News

, ,

College of Engineering Whitaker Fellowship Winners Continue Research Overseas

Two College of Engineering biomedical engineering students, Connor Verheyen ’17 and Nicholas Nolan ’17, are continuing their research overseas after receiving fellowships from the Whitaker International Program last spring.

The prestigious Whitaker International Fellowship Grant sent both students abroad to conduct research for nine to 12 months.

Nolan is working with a team of researchers, led by Director of Technology Klaus Ehrmann and Chief Technologist Arthur Ho, at the Brien Holden Vision Institute in Sydney, Australia. The team is working on developing a novel liquid jet aesthesiometer.

“The goal of this project is to improve upon existing aethesiometers, making them reliable, durable, and precise,” Nolan said. “Such a device would allow the diagnosis and monitoring of certain disorders of the eye, yielding a better overall understanding of recovery and treatment.”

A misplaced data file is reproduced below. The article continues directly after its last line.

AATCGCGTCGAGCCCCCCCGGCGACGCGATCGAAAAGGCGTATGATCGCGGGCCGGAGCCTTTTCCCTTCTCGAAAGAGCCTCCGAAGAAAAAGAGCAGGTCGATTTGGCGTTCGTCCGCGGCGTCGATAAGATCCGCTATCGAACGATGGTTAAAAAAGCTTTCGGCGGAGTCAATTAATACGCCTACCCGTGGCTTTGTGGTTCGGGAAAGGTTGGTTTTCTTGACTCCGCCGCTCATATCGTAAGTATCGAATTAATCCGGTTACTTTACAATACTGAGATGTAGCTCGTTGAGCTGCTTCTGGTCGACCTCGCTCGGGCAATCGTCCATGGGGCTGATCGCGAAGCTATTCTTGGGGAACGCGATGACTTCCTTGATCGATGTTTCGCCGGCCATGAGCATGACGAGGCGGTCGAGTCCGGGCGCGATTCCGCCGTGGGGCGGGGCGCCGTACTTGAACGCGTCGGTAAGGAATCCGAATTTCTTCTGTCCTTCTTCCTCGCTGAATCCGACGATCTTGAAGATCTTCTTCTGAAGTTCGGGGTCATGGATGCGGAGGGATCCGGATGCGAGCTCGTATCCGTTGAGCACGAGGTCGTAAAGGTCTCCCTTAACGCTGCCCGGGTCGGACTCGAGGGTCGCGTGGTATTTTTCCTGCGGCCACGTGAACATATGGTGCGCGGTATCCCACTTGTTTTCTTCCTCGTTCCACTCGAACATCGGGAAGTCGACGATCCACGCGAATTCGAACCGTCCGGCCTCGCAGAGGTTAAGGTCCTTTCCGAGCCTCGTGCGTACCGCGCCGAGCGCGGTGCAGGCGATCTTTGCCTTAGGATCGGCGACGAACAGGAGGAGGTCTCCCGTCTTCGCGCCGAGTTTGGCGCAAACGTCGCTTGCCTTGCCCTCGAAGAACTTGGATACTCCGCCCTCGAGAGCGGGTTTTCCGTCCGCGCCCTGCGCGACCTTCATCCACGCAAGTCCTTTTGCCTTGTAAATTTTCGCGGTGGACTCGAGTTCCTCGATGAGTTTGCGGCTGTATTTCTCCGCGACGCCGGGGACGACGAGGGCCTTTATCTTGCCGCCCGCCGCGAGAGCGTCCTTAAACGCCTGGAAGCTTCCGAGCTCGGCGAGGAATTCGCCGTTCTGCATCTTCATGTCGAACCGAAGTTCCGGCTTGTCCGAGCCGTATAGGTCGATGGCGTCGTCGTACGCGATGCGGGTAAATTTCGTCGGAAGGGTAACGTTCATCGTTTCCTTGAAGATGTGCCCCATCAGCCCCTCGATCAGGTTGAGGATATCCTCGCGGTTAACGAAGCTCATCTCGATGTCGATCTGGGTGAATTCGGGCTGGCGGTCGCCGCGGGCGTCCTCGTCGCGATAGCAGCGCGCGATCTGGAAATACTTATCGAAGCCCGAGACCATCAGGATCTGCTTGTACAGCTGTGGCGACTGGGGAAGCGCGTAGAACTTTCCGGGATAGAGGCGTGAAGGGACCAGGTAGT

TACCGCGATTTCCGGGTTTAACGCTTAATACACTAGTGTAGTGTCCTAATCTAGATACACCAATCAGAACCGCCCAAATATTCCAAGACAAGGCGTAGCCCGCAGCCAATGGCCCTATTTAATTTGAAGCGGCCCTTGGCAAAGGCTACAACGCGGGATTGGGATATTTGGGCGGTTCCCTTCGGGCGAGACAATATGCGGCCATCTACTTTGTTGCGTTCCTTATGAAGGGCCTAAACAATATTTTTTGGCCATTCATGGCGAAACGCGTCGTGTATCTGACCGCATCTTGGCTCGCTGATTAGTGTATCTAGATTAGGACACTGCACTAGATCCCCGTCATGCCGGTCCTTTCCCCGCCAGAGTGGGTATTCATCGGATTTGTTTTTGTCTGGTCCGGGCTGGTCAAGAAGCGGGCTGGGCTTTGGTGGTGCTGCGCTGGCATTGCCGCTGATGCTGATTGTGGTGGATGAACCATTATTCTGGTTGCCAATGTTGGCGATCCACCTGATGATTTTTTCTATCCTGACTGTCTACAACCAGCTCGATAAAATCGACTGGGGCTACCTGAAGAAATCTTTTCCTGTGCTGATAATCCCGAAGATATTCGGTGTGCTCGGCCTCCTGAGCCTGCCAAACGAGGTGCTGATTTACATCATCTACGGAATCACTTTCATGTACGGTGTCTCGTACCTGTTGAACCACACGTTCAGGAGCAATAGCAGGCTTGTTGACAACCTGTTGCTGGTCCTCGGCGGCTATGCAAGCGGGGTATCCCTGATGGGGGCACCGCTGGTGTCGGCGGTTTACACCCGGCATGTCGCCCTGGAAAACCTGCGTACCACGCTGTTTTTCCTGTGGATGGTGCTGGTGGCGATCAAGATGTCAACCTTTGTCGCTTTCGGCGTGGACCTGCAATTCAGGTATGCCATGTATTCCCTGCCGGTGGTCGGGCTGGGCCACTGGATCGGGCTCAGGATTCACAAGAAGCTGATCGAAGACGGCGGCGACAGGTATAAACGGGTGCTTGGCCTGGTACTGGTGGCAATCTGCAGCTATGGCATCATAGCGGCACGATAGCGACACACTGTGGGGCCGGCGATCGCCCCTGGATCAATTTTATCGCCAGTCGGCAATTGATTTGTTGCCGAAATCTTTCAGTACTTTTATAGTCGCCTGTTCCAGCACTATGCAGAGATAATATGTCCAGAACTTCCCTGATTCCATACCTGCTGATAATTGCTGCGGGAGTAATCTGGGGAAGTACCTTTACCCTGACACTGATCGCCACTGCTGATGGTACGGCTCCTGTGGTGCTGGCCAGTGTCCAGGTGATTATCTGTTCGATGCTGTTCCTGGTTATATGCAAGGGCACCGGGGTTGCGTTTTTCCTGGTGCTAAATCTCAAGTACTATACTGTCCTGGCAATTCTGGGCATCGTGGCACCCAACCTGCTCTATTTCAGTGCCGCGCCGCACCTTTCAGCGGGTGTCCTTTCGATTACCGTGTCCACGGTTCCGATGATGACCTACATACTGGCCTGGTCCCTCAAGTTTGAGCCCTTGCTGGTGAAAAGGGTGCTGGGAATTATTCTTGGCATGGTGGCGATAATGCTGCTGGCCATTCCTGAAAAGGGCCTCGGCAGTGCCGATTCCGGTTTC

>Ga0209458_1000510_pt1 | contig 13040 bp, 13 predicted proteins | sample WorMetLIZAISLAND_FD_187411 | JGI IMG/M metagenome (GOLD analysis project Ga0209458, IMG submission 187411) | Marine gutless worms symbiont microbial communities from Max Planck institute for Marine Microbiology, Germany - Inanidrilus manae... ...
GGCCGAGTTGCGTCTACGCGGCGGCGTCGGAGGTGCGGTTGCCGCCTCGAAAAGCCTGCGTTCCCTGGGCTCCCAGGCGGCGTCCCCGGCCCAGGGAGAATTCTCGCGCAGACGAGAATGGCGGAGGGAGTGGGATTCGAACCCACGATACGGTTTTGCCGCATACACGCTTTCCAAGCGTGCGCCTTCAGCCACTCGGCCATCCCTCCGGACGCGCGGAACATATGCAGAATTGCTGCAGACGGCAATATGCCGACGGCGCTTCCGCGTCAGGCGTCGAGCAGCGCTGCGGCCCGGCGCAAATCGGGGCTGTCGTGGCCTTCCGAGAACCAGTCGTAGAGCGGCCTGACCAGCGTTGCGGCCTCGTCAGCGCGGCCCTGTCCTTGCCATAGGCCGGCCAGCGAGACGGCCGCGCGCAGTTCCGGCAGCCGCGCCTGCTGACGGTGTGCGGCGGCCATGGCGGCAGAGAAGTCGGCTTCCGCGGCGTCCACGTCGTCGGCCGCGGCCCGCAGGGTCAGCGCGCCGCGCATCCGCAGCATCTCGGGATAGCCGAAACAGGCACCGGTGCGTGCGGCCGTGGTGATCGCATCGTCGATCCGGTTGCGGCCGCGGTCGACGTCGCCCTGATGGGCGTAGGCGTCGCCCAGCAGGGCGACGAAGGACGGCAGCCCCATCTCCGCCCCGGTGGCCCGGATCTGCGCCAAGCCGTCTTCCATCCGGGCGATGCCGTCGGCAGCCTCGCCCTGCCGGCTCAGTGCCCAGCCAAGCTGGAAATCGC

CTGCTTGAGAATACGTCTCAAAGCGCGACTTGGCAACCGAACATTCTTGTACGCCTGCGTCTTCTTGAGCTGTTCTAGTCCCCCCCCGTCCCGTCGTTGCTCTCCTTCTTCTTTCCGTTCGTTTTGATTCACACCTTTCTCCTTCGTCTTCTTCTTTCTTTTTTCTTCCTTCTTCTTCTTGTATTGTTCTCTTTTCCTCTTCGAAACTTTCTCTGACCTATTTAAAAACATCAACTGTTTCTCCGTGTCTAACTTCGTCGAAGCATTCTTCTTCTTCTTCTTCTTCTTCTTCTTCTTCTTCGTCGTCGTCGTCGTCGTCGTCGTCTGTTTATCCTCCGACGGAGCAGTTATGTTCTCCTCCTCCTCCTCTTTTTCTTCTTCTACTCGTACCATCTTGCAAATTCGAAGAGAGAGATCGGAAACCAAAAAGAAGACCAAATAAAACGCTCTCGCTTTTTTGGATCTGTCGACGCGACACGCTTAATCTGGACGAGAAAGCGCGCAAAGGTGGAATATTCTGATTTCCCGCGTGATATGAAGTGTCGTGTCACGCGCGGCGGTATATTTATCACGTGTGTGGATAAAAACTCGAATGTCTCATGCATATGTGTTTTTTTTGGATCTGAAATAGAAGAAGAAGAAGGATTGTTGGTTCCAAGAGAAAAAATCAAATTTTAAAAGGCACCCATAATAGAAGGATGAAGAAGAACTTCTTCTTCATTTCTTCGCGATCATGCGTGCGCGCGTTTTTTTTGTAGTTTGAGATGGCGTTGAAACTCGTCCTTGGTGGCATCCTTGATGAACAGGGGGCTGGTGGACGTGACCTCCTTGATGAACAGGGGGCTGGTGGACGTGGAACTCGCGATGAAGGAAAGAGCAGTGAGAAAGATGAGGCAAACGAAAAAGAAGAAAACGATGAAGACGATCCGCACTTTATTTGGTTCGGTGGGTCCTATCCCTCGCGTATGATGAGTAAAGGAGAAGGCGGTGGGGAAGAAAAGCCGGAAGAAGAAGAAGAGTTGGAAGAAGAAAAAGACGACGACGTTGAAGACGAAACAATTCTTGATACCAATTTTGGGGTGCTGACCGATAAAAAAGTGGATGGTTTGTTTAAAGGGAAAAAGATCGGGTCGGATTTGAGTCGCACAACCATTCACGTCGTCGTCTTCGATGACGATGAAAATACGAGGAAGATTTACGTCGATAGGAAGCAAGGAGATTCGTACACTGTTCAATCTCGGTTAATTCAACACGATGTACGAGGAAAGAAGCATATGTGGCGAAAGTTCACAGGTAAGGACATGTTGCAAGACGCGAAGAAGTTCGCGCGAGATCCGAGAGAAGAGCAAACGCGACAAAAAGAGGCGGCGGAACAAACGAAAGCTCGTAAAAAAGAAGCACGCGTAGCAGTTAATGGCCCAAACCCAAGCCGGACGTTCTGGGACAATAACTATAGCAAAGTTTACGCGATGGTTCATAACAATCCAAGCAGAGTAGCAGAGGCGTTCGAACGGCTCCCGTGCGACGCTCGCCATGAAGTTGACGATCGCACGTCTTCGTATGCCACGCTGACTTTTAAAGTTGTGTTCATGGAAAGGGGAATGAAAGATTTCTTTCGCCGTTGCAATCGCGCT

Nolan’s role has been to modify, design, machine and integrate electrical components.

“This project draws on all of the skills I learned at the College of Engineering and labs at UM, including microelectronics, machining, programming, concept generation, and most of all problem solving,” Nolan said.

Nolan was mentored by Jean-Marie Parel, director of the Ophthalmic Biophysics Center of the Bascom Palmer Eye Institute, and Fabrice Manns, co-director of the Ophthalmic Biophysics Center of the Bascom Palmer Eye Institute and professor of biomedical engineering.

Verheyen moved to Switzerland to join Professor Philippe Renaud’s Microsystems Laboratory at the Swiss Federal Institute of Technology in Lausanne (EPFL), where he is part of the Volumina Medical startup project. The project focuses on tissue engineered solutions for soft tissue reconstruction and combines a variety of fields – ranging from polymer chemistry to soft matter physics to reconstructive surgery.

“The ultimate goal is to translate our technology into the clinic where it can make a difference in the lives of patients,” Verheyen said.

He has been specifically focusing on strategies to refine and characterize the biomaterial technology at each step of the production process.

Verheyen was closely mentored by Alice Tomei, assistant professor of biomedical engineering.

Translate »